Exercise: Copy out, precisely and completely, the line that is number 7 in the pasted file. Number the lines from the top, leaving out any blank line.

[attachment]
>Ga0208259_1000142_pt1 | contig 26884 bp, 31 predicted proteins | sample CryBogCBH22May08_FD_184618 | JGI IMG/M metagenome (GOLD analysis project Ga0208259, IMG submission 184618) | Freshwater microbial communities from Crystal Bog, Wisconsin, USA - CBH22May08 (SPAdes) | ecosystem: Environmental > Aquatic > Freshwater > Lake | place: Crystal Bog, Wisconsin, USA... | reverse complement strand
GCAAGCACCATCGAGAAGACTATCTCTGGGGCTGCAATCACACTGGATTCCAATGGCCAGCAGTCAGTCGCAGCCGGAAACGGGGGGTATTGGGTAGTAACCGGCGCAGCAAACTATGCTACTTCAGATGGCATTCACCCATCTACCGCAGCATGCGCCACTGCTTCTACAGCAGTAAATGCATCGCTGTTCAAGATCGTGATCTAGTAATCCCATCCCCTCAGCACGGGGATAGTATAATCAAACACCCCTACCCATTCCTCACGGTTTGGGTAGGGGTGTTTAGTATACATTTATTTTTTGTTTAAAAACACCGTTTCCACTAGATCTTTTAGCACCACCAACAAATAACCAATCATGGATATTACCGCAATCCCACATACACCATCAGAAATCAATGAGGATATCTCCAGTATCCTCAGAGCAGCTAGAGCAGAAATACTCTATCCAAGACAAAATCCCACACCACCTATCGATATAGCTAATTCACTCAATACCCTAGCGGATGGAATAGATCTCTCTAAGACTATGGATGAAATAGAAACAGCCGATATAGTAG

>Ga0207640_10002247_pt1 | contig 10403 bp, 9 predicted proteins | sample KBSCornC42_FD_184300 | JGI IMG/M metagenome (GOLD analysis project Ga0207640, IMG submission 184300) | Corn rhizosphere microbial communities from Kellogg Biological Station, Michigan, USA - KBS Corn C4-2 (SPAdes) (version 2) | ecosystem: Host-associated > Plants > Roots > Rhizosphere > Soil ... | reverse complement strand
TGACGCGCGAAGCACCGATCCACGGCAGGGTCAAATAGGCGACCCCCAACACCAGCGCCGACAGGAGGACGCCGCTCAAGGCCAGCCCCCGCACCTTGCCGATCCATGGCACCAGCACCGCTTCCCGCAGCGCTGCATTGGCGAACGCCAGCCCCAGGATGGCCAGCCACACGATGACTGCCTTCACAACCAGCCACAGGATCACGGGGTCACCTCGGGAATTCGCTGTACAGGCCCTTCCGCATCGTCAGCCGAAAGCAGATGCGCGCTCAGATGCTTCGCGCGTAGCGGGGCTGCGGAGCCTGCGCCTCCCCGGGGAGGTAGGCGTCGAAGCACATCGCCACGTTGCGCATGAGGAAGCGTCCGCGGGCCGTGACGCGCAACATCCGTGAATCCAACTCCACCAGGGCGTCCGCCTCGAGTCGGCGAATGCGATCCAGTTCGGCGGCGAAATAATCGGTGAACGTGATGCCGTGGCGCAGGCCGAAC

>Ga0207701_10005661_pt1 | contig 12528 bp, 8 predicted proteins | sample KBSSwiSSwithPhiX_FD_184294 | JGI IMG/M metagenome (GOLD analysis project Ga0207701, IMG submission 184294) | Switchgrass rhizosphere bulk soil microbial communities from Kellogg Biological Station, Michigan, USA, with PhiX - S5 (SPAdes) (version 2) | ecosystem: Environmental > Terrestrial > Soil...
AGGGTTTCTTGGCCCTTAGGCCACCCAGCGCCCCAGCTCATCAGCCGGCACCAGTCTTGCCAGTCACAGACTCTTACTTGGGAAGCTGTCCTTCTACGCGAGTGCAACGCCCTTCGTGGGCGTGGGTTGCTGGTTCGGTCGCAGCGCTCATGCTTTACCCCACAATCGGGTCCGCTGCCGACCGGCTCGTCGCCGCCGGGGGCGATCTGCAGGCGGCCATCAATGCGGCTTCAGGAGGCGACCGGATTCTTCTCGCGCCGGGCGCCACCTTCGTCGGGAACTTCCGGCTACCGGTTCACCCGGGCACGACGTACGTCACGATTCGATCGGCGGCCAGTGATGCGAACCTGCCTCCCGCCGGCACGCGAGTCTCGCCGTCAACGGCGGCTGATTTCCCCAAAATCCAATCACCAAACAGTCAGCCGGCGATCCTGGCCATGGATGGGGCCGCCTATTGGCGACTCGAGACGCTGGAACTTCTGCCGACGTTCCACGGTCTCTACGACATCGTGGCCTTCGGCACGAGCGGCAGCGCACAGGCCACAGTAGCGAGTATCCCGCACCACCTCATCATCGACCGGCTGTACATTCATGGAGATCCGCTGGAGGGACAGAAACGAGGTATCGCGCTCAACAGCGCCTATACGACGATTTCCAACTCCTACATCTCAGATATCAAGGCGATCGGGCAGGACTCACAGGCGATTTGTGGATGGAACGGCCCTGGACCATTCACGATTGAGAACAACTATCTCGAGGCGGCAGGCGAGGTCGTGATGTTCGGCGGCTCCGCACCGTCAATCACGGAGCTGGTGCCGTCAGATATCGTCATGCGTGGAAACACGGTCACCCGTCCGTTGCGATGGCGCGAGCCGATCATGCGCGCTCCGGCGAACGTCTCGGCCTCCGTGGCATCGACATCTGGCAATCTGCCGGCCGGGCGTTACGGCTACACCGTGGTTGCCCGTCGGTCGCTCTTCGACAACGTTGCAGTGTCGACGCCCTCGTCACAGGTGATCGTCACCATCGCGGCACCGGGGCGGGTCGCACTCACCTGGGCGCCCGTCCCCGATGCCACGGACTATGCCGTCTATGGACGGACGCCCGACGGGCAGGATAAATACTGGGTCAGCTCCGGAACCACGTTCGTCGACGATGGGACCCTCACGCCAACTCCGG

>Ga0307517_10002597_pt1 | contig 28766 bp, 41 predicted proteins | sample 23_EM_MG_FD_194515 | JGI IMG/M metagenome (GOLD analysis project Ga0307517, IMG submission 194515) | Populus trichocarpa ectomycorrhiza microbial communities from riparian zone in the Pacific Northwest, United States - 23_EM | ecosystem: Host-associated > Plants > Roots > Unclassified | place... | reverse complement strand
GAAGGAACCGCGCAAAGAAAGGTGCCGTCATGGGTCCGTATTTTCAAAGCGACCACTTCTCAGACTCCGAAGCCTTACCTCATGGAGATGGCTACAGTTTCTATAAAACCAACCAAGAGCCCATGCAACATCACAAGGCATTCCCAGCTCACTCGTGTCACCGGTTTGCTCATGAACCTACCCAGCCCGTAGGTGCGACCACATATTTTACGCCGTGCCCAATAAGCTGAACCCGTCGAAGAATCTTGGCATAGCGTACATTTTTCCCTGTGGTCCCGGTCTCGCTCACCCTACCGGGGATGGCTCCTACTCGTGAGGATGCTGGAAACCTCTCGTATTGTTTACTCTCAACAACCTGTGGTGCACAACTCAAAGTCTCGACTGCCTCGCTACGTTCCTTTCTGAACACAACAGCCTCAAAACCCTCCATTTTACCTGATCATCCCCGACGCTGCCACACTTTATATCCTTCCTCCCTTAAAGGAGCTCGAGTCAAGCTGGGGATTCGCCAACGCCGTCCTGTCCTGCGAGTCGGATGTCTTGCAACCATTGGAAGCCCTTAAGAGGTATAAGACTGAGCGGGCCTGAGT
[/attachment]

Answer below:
>Ga0307517_10002597_pt1 | contig 28766 bp, 41 predicted proteins | sample 23_EM_MG_FD_194515 | JGI IMG/M metagenome (GOLD analysis project Ga0307517, IMG submission 194515) | Populus trichocarpa ectomycorrhiza microbial communities from riparian zone in the Pacific Northwest, United States - 23_EM | ecosystem: Host-associated > Plants > Roots > Unclassified | place... | reverse complement strand